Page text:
• Before you tighten it the last quarter, carefully place a small bead of caulk around the top of the threads. This is not necessary, but will help to fill in any aberrations you may have in the plastic threads. (Be careful not to tighten the spigot too many revolutions or you will screw it right through the barrel. You only have around a 1/4" of HDPE to work with! When it is complete, however, you should not see any of the spigot threads above the surface of the barrel.) Rest assured, that sucker is really on there.
And just how will this not leak, you ask? The operating principal is that we use the constitution of the plastic, namely its plastic/elastic properties, to our advantage... The interior diameter (ID) of the spigot is 3/4". The outer diameter (OL) is just shy of 1". We drilled a 7/8" hole in the barrel and tapped it with a 3/4" tap. This leaves the spigot smaller than the threaded hole by about 1/16". What happens is as you wrench the spigot on, the plastic squeezes the threads and creates a very reliable seal. We've found there is no need whatever to mess around with extra couplings on the inside of the barrel, etc. etc.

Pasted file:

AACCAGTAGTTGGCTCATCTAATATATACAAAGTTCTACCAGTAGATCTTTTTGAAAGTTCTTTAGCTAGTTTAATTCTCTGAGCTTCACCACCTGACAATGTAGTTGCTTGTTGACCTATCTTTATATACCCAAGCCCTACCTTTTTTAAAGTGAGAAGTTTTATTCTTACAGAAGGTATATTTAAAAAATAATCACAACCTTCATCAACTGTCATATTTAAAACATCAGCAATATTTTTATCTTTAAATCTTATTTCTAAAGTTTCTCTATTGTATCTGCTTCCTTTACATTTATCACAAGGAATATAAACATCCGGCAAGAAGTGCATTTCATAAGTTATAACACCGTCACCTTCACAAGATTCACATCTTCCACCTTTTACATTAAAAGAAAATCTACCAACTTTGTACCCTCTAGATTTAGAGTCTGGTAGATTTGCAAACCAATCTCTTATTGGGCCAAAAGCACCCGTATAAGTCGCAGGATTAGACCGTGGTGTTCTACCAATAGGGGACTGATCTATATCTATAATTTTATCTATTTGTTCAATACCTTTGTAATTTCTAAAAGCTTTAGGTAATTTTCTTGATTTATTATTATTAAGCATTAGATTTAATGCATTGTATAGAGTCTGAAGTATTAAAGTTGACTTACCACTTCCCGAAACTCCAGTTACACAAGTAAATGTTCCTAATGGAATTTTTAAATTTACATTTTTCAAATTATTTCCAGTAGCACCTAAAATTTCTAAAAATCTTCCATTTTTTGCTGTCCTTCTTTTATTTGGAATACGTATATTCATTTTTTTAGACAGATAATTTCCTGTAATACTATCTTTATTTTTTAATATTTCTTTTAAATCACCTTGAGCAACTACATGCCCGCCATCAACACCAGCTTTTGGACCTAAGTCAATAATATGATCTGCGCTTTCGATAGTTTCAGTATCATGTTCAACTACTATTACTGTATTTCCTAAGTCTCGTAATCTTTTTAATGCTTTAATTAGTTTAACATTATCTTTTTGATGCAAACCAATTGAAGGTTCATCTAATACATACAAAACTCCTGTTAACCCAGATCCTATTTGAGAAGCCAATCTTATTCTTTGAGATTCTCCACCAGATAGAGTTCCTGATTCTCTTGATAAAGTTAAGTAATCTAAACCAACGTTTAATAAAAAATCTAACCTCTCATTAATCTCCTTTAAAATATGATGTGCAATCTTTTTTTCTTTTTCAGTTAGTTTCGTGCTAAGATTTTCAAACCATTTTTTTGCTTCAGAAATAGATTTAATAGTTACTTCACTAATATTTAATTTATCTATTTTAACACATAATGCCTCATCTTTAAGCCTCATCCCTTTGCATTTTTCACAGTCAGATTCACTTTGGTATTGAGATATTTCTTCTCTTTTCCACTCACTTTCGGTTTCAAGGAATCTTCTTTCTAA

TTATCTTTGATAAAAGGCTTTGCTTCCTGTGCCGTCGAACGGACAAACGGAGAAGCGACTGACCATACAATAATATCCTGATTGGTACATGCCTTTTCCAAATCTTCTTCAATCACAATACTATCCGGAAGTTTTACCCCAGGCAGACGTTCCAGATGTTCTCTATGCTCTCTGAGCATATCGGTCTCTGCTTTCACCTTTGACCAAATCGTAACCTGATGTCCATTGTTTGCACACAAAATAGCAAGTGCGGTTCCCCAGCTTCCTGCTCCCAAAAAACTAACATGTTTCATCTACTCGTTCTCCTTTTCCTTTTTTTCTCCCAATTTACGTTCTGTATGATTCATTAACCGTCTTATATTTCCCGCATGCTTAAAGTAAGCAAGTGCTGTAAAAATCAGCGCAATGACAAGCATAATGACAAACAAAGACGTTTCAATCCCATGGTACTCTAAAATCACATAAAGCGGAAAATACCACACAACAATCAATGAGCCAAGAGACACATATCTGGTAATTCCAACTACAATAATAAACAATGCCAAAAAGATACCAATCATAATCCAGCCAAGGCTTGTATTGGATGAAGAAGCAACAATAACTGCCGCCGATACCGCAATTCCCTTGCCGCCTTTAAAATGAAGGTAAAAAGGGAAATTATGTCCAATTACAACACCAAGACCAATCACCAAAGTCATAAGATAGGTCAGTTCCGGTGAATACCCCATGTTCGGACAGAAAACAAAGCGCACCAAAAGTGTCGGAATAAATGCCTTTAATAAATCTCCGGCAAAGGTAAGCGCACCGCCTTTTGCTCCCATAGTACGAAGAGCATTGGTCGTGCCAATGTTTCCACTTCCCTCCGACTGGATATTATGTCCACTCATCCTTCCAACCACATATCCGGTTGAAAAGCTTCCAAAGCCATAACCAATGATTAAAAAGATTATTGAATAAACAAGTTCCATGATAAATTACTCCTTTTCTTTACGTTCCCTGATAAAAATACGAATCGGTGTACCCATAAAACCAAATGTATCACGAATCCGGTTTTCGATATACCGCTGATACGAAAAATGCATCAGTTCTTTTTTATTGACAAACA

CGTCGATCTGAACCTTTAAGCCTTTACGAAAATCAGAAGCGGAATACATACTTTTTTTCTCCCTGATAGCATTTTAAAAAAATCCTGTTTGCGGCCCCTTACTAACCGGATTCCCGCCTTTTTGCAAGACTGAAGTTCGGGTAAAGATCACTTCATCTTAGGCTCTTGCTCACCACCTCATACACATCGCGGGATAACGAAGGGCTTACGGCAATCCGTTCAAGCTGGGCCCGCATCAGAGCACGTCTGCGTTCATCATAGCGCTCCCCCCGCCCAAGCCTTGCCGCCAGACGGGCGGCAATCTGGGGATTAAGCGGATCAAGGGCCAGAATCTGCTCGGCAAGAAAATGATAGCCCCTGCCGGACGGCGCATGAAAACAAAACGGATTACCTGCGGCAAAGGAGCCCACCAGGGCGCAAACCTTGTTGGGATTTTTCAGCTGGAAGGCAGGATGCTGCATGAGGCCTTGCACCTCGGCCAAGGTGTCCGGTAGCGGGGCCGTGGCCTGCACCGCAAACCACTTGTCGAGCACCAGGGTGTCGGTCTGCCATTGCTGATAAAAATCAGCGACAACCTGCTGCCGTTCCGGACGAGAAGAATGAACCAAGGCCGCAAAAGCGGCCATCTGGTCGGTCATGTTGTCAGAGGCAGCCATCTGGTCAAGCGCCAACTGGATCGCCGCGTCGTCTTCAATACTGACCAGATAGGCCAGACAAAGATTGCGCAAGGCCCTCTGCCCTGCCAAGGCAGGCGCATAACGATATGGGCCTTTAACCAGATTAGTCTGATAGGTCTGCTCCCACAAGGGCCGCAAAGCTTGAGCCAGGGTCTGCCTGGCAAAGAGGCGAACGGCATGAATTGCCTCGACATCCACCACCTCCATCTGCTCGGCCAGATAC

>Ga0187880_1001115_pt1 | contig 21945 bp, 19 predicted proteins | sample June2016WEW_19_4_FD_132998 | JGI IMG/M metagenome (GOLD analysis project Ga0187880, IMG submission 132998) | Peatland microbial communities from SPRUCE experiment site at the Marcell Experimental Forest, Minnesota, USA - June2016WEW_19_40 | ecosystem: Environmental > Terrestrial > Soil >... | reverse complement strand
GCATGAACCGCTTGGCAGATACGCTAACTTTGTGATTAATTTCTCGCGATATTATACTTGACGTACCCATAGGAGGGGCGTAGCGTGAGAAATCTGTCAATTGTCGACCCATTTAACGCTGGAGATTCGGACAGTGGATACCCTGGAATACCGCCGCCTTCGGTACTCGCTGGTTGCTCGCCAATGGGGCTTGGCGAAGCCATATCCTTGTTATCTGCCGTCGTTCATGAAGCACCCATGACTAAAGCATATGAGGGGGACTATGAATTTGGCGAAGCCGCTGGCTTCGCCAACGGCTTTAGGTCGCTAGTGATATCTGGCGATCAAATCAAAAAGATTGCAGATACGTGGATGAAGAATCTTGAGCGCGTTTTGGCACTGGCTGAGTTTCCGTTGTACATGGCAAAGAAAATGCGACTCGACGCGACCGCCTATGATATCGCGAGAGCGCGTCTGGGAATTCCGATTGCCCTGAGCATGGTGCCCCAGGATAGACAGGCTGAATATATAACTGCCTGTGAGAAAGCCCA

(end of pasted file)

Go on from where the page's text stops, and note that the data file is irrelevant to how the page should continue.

You're done! Now you know how to install stuff into a bunghole cap, AND you know how to install stuff into the side of a barrel. The rest is just variations on a theme. Enjoy making rain barrels! Let us know if you have any questions. You can thank us by buying supplies from us, sending us pictures of your projects (really, we LOVE seeing your pictures. We'll put them on the "community" section of our website), and sending us testimonials and love letters.